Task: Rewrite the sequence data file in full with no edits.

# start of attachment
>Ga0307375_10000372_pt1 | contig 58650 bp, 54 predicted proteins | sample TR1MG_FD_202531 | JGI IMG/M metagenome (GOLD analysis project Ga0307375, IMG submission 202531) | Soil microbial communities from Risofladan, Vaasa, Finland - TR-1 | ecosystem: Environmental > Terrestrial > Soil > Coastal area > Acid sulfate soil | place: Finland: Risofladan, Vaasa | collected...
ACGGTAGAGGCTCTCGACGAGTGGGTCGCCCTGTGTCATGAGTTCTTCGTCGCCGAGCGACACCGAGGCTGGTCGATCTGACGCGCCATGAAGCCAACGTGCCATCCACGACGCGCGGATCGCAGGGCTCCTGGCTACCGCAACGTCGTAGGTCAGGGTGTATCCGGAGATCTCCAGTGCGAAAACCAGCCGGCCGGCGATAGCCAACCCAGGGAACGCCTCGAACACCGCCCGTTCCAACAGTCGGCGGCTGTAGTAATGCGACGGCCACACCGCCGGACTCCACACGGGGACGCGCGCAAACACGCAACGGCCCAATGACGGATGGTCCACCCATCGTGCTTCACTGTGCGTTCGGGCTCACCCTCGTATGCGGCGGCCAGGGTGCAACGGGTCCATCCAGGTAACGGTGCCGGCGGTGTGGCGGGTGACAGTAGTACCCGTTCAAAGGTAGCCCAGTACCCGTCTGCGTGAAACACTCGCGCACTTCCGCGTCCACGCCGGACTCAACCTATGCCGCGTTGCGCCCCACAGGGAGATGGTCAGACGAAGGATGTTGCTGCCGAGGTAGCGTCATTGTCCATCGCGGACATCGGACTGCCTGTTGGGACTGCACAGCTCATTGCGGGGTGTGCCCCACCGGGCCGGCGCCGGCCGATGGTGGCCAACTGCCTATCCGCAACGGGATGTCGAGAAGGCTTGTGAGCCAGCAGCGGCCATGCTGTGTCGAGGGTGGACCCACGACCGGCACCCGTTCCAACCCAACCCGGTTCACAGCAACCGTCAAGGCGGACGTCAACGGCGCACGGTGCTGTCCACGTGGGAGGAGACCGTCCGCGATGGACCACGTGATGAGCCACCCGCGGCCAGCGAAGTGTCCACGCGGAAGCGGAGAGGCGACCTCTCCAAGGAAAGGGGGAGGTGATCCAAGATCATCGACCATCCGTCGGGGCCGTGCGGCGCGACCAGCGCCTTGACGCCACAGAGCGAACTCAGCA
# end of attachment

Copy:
>Ga0307375_10000372_pt1 | contig 58650 bp, 54 predicted proteins | sample TR1MG_FD_202531 | JGI IMG/M metagenome (GOLD analysis project Ga0307375, IMG submission 202531) | Soil microbial communities from Risofladan, Vaasa, Finland - TR-1 | ecosystem: Environmental > Terrestrial > Soil > Coastal area > Acid sulfate soil | place: Finland: Risofladan, Vaasa | collected...
ACGGTAGAGGCTCTCGACGAGTGGGTCGCCCTGTGTCATGAGTTCTTCGTCGCCGAGCGACACCGAGGCTGGTCGATCTGACGCGCCATGAAGCCAACGTGCCATCCACGACGCGCGGATCGCAGGGCTCCTGGCTACCGCAACGTCGTAGGTCAGGGTGTATCCGGAGATCTCCAGTGCGAAAACCAGCCGGCCGGCGATAGCCAACCCAGGGAACGCCTCGAACACCGCCCGTTCCAACAGTCGGCGGCTGTAGTAATGCGACGGCCACACCGCCGGACTCCACACGGGGACGCGCGCAAACACGCAACGGCCCAATGACGGATGGTCCACCCATCGTGCTTCACTGTGCGTTCGGGCTCACCCTCGTATGCGGCGGCCAGGGTGCAACGGGTCCATCCAGGTAACGGTGCCGGCGGTGTGGCGGGTGACAGTAGTACCCGTTCAAAGGTAGCCCAGTACCCGTCTGCGTGAAACACTCGCGCACTTCCGCGTCCACGCCGGACTCAACCTATGCCGCGTTGCGCCCCACAGGGAGATGGTCAGACGAAGGATGTTGCTGCCGAGGTAGCGTCATTGTCCATCGCGGACATCGGACTGCCTGTTGGGACTGCACAGCTCATTGCGGGGTGTGCCCCACCGGGCCGGCGCCGGCCGATGGTGGCCAACTGCCTATCCGCAACGGGATGTCGAGAAGGCTTGTGAGCCAGCAGCGGCCATGCTGTGTCGAGGGTGGACCCACGACCGGCACCCGTTCCAACCCAACCCGGTTCACAGCAACCGTCAAGGCGGACGTCAACGGCGCACGGTGCTGTCCACGTGGGAGGAGACCGTCCGCGATGGACCACGTGATGAGCCACCCGCGGCCAGCGAAGTGTCCACGCGGAAGCGGAGAGGCGACCTCTCCAAGGAAAGGGGGAGGTGATCCAAGATCATCGACCATCCGTCGGGGCCGTGCGGCGCGACCAGCGCCTTGACGCCACAGAGCGAACTCAGCA